PowerShell ps = PowerShell.Create();
ps.AddScript(@"D:\PSScripts\MyScript.ps1", true).Invoke();

Creating a custom runspace

While the default runspace used in the previous examples loads all of the core Windows PowerShell commands, you can create a custom runspace that loads only a specified subset of all commands. You might want to do this to improve performance (loading a larger number of commands is a performance hit), or to restrict the capability of the user to perform operations. A runspace that exposes only a limited number of commands is called a constrained runspace. To create a constrained runspace, you use the System.Management.Automation.Runspaces.Runspace and System.Management.Automation.Runspaces.InitialSessionState classes.

Creating an InitialSessionState object

To create a custom runspace, you must first create a System.Management.Automation.Runspaces.InitialSessionState object. In the following example, we use the System.Management.Automation.Runspaces.RunspaceFactory to create a runspace after creating a default InitialSessionState object.

InitialSessionState iss = InitialSessionState.CreateDefault();
Runspace rs = RunspaceFactory.CreateRunspace(iss);
PowerShell ps = PowerShell.Create();
ps.Runspace = rs;

Constraining the runspace

In the previous example, we created a default System.Management.Automation.Runspaces.InitialSessionState object that loads all of the built-in core Windows PowerShell. We could also have called the System.Management.Automation.Runspaces.InitialSessionState.CreateDefault2 method to create an InitialSessionState object that would load only the commands in the Microsoft.PowerShell.Core snapin. To create a more constrained runspace, you must create an empty InitialSessionState object by calling the System.Management.Automation.Runspaces.InitialSessionState.Create method, and then add commands to the InitialSessionState.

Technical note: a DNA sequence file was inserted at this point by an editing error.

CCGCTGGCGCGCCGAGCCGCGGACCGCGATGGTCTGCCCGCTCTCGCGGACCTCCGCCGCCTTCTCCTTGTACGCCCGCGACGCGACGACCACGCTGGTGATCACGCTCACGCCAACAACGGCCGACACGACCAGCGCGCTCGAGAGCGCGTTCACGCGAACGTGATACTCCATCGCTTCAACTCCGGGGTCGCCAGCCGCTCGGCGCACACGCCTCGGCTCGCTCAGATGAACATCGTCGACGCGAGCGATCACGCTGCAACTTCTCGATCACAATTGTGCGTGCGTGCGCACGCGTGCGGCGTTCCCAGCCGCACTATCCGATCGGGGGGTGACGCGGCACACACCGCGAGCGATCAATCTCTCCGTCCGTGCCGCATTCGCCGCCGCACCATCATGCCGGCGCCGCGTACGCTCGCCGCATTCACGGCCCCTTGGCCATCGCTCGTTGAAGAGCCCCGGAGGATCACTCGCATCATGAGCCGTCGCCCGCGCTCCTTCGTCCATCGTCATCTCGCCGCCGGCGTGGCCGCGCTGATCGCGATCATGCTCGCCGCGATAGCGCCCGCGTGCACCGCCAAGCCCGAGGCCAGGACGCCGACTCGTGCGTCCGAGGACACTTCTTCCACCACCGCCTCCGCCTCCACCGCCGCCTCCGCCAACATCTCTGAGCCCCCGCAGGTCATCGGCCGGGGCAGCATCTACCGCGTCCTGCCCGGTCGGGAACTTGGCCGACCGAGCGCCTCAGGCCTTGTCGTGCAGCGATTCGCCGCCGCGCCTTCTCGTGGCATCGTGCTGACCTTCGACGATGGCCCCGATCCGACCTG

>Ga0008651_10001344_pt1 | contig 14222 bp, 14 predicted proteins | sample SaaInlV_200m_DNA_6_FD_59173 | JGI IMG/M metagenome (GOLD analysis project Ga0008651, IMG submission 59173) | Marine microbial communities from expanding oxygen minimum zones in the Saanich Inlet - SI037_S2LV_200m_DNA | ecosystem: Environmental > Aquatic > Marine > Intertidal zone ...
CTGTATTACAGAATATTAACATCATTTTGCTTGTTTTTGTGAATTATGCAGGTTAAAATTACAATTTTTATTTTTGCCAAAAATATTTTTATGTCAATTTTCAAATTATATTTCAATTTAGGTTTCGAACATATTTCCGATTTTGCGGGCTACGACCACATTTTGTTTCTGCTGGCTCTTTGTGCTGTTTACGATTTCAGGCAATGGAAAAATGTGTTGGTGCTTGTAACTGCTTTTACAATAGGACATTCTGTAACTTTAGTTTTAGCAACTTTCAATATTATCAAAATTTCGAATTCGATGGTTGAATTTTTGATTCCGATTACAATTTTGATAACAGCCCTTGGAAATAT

Using a runspace that loads only the commands that you specify provides significantly improved performance.

You use the methods of the System.Management.Automation.Runspaces.SessionStateCmdletEntry class to define cmdlets for the initial session state. The following example creates an empty initial session state, then defines and adds the Get-Command and Import-Module commands to the initial session state. We then create a runspace constrained by that initial session state, and execute the commands in that runspace.

Create the initial session state.

InitialSessionState iss = InitialSessionState.Create();

Define and add commands to the initial session state.

SessionStateCmdletEntry getCommand = new SessionStateCmdletEntry(
    "Get-Command", typeof(Microsoft.PowerShell.Commands.GetCommandCommand), "");
SessionStateCmdletEntry importModule = new SessionStateCmdletEntry(
    "Import-Module", typeof(Microsoft.PowerShell.Commands.ImportModuleCommand), "");

Create and open the runspace.

Runspace rs = RunspaceFactory.CreateRunspace(iss);

Execute a command and show the result.

PowerShell ps = PowerShell.Create();
ps.Runspace = rs;
Collection<CommandInfo> result = ps.Invoke<CommandInfo>();
foreach (var entry in result)

Close the runspace.


When run, the output of this code will look as follows.